|Space-time compression||Distant events and developments impact unevenly upon ‘local life’, including economic life, depending upon context and issue.||‘Distant events and developments impact powerfully and rapidly upon many aspect of ‘local life’, especially economic life.|
|Finance||Shares are readily traded between ‘national’ markets: Flows of finance and capital are growing substantially. The maintenance of currency values by national governments grows more difficult in the face of the pressures of international financial flows. Fiscal policies remain under the control of state governments but are subject to some growing external pressures and constraints.||Investment, borrowing and lending take place with no regard to national borders. There is a seamless global market for capital and finance, with 24hour trading and no barriers between the markets of different countries. Currency values cannot be controlled without the surrender of control of ‘national’ monetary policy. Fiscal policy is wholly dictated by ‘external’ factors and forces, as mobilecapital, management and skilled labour are able to relocate to areas with more favorable tax regimes.|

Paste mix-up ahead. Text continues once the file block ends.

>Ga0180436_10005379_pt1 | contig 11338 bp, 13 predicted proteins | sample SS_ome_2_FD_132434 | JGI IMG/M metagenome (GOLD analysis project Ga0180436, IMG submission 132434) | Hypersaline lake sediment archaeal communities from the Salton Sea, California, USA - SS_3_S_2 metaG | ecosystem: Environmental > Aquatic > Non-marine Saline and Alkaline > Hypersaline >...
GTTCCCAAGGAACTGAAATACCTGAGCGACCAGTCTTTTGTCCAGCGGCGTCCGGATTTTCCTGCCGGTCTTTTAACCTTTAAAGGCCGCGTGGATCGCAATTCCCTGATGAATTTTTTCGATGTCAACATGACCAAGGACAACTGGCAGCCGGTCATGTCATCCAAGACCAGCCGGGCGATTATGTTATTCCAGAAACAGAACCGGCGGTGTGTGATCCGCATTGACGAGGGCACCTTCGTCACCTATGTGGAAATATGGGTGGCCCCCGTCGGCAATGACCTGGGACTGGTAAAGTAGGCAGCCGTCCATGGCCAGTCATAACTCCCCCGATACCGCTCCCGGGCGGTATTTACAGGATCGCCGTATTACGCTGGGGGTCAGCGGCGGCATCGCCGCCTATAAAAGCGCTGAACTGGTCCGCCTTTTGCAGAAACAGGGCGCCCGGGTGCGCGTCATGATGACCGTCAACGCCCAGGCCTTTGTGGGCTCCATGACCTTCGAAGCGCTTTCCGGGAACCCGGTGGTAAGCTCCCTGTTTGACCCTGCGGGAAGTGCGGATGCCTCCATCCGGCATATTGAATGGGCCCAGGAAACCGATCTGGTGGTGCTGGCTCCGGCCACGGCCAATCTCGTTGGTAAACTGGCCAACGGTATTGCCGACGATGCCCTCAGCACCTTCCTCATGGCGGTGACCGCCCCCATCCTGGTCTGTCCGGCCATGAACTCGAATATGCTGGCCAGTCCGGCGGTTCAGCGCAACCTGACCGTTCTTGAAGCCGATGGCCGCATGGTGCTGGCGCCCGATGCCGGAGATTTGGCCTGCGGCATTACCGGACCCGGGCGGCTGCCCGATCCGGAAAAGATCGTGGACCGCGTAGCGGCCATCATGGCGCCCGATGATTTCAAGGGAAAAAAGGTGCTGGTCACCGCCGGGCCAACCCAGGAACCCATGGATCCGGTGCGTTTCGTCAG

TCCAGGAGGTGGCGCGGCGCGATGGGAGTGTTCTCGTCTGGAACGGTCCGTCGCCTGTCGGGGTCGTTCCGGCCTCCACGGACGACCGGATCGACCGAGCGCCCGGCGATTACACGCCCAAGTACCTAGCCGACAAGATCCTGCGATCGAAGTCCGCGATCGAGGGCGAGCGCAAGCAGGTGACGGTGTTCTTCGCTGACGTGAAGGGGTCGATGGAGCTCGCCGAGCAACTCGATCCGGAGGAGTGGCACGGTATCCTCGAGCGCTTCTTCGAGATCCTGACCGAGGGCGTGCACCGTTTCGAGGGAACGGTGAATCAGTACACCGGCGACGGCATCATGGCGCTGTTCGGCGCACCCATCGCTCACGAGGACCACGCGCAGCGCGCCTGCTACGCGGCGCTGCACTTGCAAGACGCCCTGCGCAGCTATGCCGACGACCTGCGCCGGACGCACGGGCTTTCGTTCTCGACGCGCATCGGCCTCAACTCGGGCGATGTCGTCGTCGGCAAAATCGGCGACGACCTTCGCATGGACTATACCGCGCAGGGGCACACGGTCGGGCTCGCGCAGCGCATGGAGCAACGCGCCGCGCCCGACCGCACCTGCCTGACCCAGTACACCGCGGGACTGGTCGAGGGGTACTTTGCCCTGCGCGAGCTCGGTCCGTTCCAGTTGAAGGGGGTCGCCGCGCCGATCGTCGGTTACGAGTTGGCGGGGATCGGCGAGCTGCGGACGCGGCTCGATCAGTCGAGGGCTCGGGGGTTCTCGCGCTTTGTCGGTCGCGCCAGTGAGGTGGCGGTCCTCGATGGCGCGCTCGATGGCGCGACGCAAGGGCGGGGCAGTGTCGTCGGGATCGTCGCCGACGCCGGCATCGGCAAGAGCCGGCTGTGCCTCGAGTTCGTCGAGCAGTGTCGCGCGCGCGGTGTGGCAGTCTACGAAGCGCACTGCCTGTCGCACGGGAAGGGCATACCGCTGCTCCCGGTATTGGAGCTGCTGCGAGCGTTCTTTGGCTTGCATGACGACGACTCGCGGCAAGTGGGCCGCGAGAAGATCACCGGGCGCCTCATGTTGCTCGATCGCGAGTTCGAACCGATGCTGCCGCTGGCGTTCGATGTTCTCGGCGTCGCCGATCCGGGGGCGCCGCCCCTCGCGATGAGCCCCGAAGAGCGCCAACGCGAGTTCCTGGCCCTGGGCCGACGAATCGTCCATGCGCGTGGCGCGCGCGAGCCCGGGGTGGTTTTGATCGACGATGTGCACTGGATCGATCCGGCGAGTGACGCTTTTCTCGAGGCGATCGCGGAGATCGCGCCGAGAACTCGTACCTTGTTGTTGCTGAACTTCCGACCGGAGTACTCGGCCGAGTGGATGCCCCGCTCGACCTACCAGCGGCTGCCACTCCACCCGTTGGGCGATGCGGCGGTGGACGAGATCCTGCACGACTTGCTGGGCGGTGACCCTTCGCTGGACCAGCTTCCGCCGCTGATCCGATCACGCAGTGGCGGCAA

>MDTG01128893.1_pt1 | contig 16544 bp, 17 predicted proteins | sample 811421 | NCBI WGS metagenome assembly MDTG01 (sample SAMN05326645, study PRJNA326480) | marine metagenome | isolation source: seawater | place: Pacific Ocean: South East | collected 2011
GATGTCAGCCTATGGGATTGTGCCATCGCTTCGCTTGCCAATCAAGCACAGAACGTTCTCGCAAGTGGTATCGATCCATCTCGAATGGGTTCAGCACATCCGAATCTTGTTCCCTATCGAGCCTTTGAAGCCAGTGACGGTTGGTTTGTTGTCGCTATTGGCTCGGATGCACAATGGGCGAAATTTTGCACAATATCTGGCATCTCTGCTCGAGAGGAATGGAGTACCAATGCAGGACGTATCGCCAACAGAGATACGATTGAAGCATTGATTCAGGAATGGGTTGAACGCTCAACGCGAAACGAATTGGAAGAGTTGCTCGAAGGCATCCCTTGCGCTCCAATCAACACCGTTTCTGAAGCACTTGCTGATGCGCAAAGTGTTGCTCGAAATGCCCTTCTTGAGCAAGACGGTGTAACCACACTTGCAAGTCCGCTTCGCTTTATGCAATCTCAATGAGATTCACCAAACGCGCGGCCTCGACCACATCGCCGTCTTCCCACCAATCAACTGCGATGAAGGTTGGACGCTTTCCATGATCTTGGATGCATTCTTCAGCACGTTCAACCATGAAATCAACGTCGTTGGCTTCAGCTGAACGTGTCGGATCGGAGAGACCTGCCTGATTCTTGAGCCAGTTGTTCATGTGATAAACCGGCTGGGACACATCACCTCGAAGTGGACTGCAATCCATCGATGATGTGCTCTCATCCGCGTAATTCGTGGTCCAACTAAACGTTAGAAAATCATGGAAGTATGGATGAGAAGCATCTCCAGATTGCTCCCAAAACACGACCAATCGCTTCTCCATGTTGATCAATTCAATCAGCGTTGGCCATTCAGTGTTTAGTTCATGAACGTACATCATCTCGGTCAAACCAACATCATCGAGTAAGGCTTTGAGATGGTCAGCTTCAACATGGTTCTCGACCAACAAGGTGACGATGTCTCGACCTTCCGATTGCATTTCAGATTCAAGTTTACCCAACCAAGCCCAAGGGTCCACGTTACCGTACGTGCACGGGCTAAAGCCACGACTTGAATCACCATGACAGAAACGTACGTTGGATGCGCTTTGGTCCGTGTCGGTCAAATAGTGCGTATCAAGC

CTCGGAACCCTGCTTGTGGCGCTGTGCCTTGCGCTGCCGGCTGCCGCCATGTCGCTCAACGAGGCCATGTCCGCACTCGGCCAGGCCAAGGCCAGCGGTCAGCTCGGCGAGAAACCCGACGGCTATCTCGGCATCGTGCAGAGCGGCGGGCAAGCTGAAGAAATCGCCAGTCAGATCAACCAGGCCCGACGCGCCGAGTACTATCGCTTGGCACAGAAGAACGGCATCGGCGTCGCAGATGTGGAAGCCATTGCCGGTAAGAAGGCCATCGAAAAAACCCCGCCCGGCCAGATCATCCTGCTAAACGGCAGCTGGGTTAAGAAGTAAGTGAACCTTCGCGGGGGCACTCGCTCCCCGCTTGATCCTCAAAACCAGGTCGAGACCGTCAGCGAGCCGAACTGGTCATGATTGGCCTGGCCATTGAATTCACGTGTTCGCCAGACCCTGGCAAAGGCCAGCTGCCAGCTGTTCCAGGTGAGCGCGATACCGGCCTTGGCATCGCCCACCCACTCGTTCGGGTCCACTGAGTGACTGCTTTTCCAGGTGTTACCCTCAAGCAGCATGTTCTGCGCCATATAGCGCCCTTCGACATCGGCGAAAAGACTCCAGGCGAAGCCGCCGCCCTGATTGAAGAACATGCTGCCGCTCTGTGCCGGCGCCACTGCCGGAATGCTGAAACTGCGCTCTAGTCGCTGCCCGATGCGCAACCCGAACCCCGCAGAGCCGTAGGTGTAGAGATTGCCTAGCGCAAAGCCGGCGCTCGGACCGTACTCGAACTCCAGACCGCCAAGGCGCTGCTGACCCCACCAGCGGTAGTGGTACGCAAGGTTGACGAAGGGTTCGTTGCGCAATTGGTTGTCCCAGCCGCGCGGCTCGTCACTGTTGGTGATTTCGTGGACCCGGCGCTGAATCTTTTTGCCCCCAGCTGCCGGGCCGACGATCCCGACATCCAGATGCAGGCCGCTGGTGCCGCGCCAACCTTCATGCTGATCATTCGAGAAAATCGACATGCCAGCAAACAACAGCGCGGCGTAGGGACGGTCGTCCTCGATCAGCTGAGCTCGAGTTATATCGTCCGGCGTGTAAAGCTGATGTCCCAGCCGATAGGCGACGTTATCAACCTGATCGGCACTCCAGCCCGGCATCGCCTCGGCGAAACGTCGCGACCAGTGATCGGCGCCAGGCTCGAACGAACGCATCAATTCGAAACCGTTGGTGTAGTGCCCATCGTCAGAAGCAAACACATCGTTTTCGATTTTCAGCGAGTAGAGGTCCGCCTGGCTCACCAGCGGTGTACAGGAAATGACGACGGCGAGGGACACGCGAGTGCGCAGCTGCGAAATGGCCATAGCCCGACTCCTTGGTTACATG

|Trade and business activities Society and Culture||Exports increase as proportion of GDP. Increasing levels of transitionally integrated production FDI increases but remain less significant, proportionally, than ‘domestic’ and/or regional levels More manufacturing is undertaken within home country or region’ proportionally. Increasing levels of R&D are undertaken ‘overseas’, but remain lower proportionally than ‘domestic’ and/or ‘regional’ levels. Non-domestic sales increase but remain lower proportionally than ‘domestic’/ or regional sales. Firms’ earnings from foreign activities are growing, but remain lower proportionally than ‘domestic’ and/or ‘regional’ earnings. Senior management of the TNCs is increasingly multinational, but foreign recruits remain lower proportionally than ‘domestic’ and/or ‘regional recruitment. International travel increases, but remain far lower than levels of ‘domestic’ level. There is increasing cross border contacts and trans-societal transmission of cultural products and cultural values, but the products and cultures of some cultures are more prominent than others are.||All goods and services are exported, save for those that have to be supplied and consumed locally. All goods and services are exported, save for those that have to be supplied and consumed locally. FDI exceed ‘domestic’ levels of investment and show; no territorial biases proportionally. Manufacturing activity is evenly is evenly distributed worldwide, with no territorial proportionality. R&D is evenly distributed around the world and shows no territorial biases proportionally. Firms’ sales are now worldwide and show no territorial biases proportionally. Firms’ senior management is recruited world-wide and shows no territorial biases. There are no territorial or societal, biases in patterns of interpersonal interaction and association. Culture is homogenous and worldwide, with all areas of the world contributing equally (or proportionally) to the new global culture.|